Farmers’ Market: Quantity, quality of produce belie winter stories
It is officially summer. To grow produce for the Homer Farmers’ Market, however, you have to hit the ground running in the spring to take advantage of the short growing season.
This year most of the farmers at the market planted their gardens in May. Because of the cold winter, everyone seemed to agree that the ground was ready about two weeks later than normal. But the quantity and quality of produce at the market is not two weeks late. You can see that there are already vegetables available like carrots, broccoli and peas.
This is where we see the impact of the high tunnel craze. With a protected space like a high tunnel, the ground is thawed and ready for planting much earlier. It becomes a challenge to see how much one can push it to get the earliest veggies possible. A high tunnel may heat up with the sun of the day, but it still gets chilly at night. A hard freeze could cause you to lose everything.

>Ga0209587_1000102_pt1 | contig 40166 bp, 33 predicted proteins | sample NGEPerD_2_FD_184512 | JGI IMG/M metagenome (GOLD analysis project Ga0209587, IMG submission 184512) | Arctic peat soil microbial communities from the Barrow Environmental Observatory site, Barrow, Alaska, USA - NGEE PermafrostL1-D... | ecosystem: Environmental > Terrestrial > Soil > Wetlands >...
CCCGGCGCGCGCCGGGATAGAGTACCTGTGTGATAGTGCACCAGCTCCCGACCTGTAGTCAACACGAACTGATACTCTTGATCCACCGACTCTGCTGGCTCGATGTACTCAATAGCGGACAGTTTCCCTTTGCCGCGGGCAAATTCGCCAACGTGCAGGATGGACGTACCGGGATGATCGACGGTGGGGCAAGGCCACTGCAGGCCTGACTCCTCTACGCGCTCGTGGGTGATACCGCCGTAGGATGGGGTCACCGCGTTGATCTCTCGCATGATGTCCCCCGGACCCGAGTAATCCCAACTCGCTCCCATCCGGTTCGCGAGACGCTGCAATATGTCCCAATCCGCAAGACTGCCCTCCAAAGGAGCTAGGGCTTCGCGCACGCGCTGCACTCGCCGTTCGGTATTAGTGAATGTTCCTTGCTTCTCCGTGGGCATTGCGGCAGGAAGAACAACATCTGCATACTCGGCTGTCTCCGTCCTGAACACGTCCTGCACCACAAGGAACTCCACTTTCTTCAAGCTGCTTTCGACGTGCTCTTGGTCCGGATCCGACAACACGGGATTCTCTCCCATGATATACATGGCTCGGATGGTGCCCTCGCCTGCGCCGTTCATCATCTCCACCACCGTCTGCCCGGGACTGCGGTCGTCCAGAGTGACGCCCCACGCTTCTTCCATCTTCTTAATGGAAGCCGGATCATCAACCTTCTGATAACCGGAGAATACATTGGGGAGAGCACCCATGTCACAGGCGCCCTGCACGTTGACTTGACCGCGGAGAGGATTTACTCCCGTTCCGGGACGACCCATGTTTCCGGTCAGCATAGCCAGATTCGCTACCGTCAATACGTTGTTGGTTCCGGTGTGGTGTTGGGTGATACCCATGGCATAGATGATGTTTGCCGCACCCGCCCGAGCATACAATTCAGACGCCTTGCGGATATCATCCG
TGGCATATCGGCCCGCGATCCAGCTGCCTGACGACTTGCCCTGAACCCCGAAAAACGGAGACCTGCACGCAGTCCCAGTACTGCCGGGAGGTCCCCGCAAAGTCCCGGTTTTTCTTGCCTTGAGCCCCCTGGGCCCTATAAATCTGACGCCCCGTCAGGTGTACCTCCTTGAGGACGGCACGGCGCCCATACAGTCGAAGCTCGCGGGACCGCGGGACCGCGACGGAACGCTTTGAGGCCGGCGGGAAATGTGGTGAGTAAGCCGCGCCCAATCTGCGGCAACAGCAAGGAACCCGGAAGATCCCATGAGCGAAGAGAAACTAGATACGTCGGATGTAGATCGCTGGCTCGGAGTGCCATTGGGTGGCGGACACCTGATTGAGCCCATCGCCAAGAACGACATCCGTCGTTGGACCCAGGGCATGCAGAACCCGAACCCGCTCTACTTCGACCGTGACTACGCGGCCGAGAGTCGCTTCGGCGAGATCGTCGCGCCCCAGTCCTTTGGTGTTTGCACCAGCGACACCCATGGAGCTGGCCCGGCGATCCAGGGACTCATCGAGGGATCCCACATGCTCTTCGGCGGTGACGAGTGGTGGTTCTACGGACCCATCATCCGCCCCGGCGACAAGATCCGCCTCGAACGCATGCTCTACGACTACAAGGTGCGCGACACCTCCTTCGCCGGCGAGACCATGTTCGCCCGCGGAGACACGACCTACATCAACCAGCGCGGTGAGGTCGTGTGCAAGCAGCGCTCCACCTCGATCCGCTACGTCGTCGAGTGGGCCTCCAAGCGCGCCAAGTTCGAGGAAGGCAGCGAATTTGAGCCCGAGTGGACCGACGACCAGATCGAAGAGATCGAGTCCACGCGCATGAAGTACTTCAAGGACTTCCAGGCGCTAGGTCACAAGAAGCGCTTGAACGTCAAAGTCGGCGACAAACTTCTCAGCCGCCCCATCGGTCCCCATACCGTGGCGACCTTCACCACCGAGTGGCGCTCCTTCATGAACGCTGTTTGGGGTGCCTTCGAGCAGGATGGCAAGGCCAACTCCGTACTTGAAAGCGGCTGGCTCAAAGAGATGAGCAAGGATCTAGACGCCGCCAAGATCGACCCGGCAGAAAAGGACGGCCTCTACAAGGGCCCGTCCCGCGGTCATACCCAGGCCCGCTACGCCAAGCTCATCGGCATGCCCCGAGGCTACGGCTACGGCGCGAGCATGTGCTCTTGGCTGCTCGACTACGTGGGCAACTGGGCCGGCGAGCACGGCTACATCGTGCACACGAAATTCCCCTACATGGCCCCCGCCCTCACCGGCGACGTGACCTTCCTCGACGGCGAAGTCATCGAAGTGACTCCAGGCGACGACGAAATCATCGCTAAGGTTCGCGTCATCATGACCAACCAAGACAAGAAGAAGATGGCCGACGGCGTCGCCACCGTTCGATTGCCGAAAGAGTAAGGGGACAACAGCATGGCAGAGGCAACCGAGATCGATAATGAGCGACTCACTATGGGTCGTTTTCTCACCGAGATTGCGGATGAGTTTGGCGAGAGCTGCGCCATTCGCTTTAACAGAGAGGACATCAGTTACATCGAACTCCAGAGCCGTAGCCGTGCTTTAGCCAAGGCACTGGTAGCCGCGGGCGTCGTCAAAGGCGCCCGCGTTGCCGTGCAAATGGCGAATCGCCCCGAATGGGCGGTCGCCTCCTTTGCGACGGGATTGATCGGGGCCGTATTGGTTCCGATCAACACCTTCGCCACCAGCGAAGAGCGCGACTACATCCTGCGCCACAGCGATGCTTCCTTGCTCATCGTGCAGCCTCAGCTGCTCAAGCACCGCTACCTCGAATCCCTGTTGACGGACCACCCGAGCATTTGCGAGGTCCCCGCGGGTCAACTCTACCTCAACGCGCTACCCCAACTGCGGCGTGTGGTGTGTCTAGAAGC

If those early crops survive, you have great produce early in the season. Emily of Twitter Creek Garden planted in her high tunnel three full weeks before she planted outside. Eve of Stellar Gardens planted in the third week of April. Shelly and Olga with Avalanche Farm (the ones with the broccoli and peas) planted at the beginning of April. Dan and Luba planted in March.
Then there is Christina of Snowshoe Hollow Farm, the one who was selling radishes and greens two weeks before the market even opened, who planted in her high tunnel on March 9.
Now that’s early.
Luckily, Christina knows baby greens and radishes are extremely frost tolerant. More delicate crops like cucumbers would have died outside in our cold April. So we have to wait patiently for those crops.
No problem. When you have a farmer like Bob Durr with four greenhouses with just cucumbers, you can even start looking for them by this last weekend in June.
Head down to the market this Saturday from 10 a.m. to 3 p.m. to see what our hard-working farmers have growing now.
Kyra Wagner is the executive director of Sustainable Homer and the Homer Farmers’ Market’s biggest fan.
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